Corporate Crime analysis: Joel Smith, barrister at Furnival Chambers, selects his ‘top five’ extradition cases from 2018 and explains why they are important for practitioners. Lexis®PSL Corporate Crime.

Public Prosecutor’s Office of the Appeal Court of Eastern Crete, Greece v Andrew

In Public Prosecutor’s Office of the Appeal Court of Eastern Crete, Greece v Andrew [2018] EWHC 441 (Admin), [2018] All ER (D) 54 (Mar) , the Greek authorities applied to appeal against a decision to discharge a requested person who had been convicted of infanticide on the grounds that those proceedings constituted a disproportionate interference with her rights under Article 8 of the European Convention on Human Rights (ECHR).

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The deadline for giving notice of an application for leave to appeal was seven days starting with the date of the decision. The court has a limited discretion to extend the period in the case of a ‘person’ who has failed to apply within time, provided that ‘the person did everything reasonably possible to ensure that the notice was given as soon as it could be given’, but no such discretion exists where the applicant is the requesting state.

In this case, the deadline was 23 August 2017. On 22 August 2017, the appellant sent the required documents to the court and the respondent’s solicitors by email. However, due to the size of the attachment, the emails were not received by the respondent and indeed did not appear in the inbox until some days later. The court found that, although the emails had been sent within time, because their arrival had been delayed by their size until after the deadline, the appeal was out of time. There was no discretion to extend the period and warned ‘if any party fails to obtain acknowledgment of receipt, they face a significant risk of being shut out from proceeding with an appeal to this court’.

The facts of this case provide a stark reminder of the short time periods for giving notice of appeal in extradition proceedings and the potentially draconian consequences of failing to observe them. The appellant had sent the application, and the court had received it, on time. The respondent had not, it would appear, only because of the capacity of their inbox. Nonetheless, the court refused to hear the appeal in a serious matter. Practitioners will need to ensure that applications for leave to appeal are not simply sent to all parties within the permitted period, but also that they have been received. Failure to do so could, as in this case, lead to the dismissal of the appeal regardless of its merit.

Biri v High Court in Miskolc, Hungary

The case of Biri v High Court in Miskolc, Hungary [2018] EWHC 50 (Admin), [2018] All ER (D) 89 (Jan) concerned a Hungarian European Arrest Warrant (EAW) describing two ‘cases’ in which the requested person had been convicted of a total of five offences, relating to a number of incidents. The issue on appeal concerned whether those incidents were set out with sufficient clarity such as to satisfy section 2 of the Extradition Act 2003 (EA 2003) and whether the offending satisfied the ‘dual criminality’ requirements of EA 2003.

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The court considered the issue of sufficiency of particulars and of dual criminality by reference to well established principles. In doing so, however, the court provided guidance to practitioners on the manner in which lawyers should approach the issue of dual criminality. The court noted that under precursor legislation, it was common practice for the requesting state to supply a list of the English offences which it alleged would be constituted by the conduct in the extradition request if it had been committed in England in equivalent circumstances, this taking the form of an English charge is akin to a count on an English indictment, but with an amalgam of the statement of the offence and the particulars of the offence. This practice had fallen out of favour in recent times. The court deprecated this, calling for ‘the practice of drafting English charges’ to be revived ‘except in the most straightforward of cases’ and describing it as ‘essential for the proper presentation of the prosecution’s case’ and allowing for ‘precision as to the conduct for which extradition is, or is not, being requested, and produces certainty as to what conduct extradition is being ordered for’.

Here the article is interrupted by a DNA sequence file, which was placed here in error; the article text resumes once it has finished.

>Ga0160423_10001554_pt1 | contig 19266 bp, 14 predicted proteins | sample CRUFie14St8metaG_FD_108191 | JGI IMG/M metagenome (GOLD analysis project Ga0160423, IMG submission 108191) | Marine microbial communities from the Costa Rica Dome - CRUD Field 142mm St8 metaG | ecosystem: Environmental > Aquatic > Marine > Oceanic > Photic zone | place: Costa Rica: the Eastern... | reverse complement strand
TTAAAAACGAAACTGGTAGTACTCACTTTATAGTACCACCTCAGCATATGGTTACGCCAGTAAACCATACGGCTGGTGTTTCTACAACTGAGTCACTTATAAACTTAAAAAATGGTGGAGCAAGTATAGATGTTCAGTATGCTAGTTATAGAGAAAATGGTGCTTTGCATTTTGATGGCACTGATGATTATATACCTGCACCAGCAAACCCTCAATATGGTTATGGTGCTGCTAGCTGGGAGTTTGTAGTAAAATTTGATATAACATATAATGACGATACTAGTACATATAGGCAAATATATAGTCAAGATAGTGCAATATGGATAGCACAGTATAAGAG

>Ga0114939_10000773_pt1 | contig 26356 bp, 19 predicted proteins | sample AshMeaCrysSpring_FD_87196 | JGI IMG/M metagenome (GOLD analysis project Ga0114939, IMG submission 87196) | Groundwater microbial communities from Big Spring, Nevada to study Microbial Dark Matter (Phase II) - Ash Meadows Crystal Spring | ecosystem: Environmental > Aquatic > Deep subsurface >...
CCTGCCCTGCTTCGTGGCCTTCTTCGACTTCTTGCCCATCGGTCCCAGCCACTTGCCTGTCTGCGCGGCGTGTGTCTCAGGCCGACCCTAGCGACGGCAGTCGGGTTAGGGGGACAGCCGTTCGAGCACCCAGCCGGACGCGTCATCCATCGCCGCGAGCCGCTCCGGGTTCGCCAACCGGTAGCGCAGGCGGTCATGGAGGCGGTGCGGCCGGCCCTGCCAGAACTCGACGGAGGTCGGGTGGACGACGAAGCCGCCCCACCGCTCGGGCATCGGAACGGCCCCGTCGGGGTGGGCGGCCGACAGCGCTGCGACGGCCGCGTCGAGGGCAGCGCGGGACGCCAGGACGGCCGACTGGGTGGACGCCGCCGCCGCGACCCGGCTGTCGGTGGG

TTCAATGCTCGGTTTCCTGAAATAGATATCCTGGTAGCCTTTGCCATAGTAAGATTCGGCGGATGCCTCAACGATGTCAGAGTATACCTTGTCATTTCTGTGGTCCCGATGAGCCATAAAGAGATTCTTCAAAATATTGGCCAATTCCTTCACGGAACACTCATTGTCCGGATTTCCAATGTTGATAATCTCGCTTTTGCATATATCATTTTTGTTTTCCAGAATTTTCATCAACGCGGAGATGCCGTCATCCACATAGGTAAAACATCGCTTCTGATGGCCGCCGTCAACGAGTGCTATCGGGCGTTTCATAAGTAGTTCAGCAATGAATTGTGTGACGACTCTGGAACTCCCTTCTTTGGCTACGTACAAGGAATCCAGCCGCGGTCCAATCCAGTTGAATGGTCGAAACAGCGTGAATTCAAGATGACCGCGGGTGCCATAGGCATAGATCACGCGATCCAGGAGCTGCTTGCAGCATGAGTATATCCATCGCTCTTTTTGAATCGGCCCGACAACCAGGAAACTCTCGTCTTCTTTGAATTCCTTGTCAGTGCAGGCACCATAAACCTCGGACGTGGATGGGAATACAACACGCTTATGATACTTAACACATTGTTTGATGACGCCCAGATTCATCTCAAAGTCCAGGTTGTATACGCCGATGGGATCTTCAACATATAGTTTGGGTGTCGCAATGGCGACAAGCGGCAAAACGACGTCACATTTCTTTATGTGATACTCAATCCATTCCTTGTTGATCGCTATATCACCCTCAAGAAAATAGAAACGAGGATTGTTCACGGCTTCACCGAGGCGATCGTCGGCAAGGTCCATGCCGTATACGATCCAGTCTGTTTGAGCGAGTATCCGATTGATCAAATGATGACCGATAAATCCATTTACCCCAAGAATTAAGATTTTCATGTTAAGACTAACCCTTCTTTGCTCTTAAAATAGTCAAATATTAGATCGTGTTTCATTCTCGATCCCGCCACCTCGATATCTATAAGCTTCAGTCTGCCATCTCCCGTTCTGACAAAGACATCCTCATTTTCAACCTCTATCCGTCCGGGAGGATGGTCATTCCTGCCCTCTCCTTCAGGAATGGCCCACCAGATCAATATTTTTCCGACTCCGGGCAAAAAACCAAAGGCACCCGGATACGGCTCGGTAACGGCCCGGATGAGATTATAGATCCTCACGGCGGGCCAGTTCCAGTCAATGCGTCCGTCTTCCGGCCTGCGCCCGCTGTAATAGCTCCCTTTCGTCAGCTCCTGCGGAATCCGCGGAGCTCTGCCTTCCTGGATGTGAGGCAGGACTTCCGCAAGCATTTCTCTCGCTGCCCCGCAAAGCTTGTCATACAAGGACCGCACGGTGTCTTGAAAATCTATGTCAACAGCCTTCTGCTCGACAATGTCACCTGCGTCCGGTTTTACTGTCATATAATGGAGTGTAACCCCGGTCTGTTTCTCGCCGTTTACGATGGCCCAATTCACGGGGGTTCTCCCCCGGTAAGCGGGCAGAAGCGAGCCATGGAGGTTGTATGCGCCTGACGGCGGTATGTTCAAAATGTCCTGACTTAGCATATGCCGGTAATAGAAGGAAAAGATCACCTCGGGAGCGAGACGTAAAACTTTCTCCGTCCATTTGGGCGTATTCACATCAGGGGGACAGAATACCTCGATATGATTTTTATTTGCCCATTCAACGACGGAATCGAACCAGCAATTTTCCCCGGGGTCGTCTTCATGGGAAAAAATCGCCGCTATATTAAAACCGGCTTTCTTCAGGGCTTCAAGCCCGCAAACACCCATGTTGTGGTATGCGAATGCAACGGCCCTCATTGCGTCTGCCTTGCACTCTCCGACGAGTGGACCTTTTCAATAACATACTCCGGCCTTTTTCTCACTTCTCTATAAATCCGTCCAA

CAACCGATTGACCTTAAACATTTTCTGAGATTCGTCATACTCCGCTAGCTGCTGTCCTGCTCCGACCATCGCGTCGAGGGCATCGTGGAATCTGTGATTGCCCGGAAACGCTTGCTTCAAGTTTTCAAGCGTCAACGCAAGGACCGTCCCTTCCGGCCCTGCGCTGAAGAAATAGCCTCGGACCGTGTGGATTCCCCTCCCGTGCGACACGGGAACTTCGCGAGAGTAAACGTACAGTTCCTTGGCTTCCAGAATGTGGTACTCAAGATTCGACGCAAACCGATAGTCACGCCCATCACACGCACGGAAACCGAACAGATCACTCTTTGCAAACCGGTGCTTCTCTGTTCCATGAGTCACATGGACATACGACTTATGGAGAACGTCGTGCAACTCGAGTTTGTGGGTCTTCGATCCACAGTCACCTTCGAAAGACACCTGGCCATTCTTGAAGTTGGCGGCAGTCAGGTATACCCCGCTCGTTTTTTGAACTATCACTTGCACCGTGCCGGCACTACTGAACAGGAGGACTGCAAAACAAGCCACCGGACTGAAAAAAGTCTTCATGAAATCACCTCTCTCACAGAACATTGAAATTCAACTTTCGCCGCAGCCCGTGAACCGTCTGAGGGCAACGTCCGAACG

For prosecutors, this guidance plainly needs to be heeded and the practice of providing a schedule of charges should become standard practice in all but the simplest of cases. For those defending, the guidance may be equally important. In cases where the conduct is presented with a lack of clarity, or the issue of dual criminality is a complicated one, defence practitioners may insist on a schedule of charges to assist in the analysis of the issues, in confirming the manner in which the case is put and the English offences which are said to have been committed.

Government of India v Chawla

In Government of India v Chawla [2018] EWHC 1050 Admin, [2018] All ER (D) 28 (May), the Government of India appealed against the discharge of the respondent (who was accused of acting in cricket test match fixing) on the grounds that the conditions in the prison to which he would be extradited were so bad as to breach his rights under Article 3 ECHR. The appellant provided assurances as to the prison the requested person would be detained at and a second assurance which, due to the late hour at which it was served, the district judge refused to admit in evidence.

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The appeal court found that the district judge was entitled to refuse to consider the second assurance and to come to the conclusion that there was a real risk of inhuman or degrading treatment. However, applying the ruling of the Court of Justice of the EU (CJEU) in Criminal Proceedings Against Aranyosi and Caldararu, Re Joined Cases C-404/15 and C-659/15 PPU (2016) C-404/15, which had previously been applied within the context of intra-European extradition under EA 2003, part 1 , the requesting state was given more time to provide further assurances to meet the concerns expressed by the court.